Uniforms – Modified for Autistic Kid

It’s High School time for N.

At our high school the kids wear uniforms.  It is a light tan bottom with a white polo style top– and while I love the idea of uniforms, those colours, for N, translate into “potential daily laundry” for me.

The pants are also problematic because they have a button and zipper fly.  N needs a stretchy waistband to be functional.  Not surprisingly there were none for sale at the annual “used uniform” sale.  I was informed by the school that “adapted” uniforms were available from the uniform store.  Guess I have to buy new.

I went onto the uniform store website to order the adapted clothing.  There was no such product option available online.  OK, fine, I have to go to the store.  So, one hot and humid August morning, I drove to the uniform store, only to find an enormous line of parents wrapping around the building, and no available parking in the parking lot.  In fact, the street was lined on both sides with parked cars as far as the eye could see.   I felt like stopping and whipping out my handy speaker cone for public service announcements:  “Hear yea! – your stuff can be found on the internet: everything is there and can be ordered for pickup or delivery, except for adapted clothing.”  But like complaining, what would be the point?  Instead I went home and made a different plan.

N’s oldest brother has left for university this fall.  His high school uniforms were still hanging around the house.  They were too big for N and so I had planned to donate them to the school.  However I decided that too big was better than too small, for somebody who cannot sew to save herself.

I purchased 1.5 inch heavy stretch elastic from WalMart.  I turned the “too big” pants inside out and stretched the elastic along the waistband, pinning it at regular lengths.  Then I then used my old sh-ty sewing machine to stitch around the circumference of the elastic.  I sewed once around the top of the elastic and again around the bottom.  By the way, if you happen to machine sew over the clasp or button you will break the needle on your sewing machine.  The solution – buy a wide elastic and be sure to sew above and below the normal-people attachment.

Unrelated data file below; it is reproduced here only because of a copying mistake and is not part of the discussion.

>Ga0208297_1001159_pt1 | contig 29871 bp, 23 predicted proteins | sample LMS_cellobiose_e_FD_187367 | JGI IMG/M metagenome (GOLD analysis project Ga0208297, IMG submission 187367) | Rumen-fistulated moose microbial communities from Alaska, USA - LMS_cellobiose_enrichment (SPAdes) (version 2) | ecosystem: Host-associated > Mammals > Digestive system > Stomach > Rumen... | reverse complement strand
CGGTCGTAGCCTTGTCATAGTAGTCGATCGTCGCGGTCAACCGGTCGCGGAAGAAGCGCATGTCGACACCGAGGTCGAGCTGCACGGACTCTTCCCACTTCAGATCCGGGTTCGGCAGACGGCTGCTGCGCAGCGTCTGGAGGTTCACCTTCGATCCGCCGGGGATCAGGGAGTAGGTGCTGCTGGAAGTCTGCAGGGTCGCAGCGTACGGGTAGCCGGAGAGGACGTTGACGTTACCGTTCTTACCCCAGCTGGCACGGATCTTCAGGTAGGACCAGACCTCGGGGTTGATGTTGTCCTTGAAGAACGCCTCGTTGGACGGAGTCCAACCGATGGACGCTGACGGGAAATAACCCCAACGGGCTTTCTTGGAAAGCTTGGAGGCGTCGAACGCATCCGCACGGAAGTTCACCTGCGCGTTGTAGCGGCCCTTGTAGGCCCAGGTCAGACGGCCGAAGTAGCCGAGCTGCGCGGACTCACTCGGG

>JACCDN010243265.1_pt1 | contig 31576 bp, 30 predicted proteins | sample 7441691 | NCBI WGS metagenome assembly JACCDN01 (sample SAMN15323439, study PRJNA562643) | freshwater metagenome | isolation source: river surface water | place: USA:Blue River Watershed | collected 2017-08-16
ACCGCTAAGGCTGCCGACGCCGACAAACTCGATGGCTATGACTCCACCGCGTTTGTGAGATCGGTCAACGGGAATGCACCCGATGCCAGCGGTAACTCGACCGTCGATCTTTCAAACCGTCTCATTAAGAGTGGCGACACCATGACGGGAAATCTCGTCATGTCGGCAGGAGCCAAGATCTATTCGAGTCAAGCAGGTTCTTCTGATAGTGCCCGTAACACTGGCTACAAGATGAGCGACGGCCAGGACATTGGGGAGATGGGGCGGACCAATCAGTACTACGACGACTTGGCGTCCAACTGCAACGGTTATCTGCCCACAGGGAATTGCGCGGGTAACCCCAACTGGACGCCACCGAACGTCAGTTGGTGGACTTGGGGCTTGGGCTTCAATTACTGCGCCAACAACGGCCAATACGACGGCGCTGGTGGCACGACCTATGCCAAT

The end result is pants that look the same as everybody else’s, but have a secret elastic waistband that is perfect for special needs.  Two sizes too large seems to be the needed dimension.  Less than that – in spite of your elastic you will have difficulty pulling the pants over the butt.  I suggest elastic 1 inch or greater, biggest you can find.

Keep calm and carry on!

Advertisements

About lifewithautistickid

I am a Chartered Professional Accountant (CPA), with an MBA and BA. I have been fortunate to have had an extraordinary life with an autistic kid. I have learned so much from him about people and life in general. I want to make a difference by sharing my extraordinary experiences. Raising a son with severe autism and developmental disability has made me realize how we who are "normal" do not understand "disability". Instead of trying to "fix" people like my son by burying them in the community, I would like to see a society that respects and honors them for who they are. The potential is endless, in a world that can celebrate with sincerity, the dignity of the individual. Love and blessings to people of all "disability" . That includes you and me!
This entry was posted in Autism Lessons, Helpful, Uncategorized and tagged , , , , , , , . Bookmark the permalink.

Leave a Reply

Fill in your details below or click an icon to log in:

WordPress.com Logo

You are commenting using your WordPress.com account. Log Out /  Change )

Google+ photo

You are commenting using your Google+ account. Log Out /  Change )

Twitter picture

You are commenting using your Twitter account. Log Out /  Change )

Facebook photo

You are commenting using your Facebook account. Log Out /  Change )

w

Connecting to %s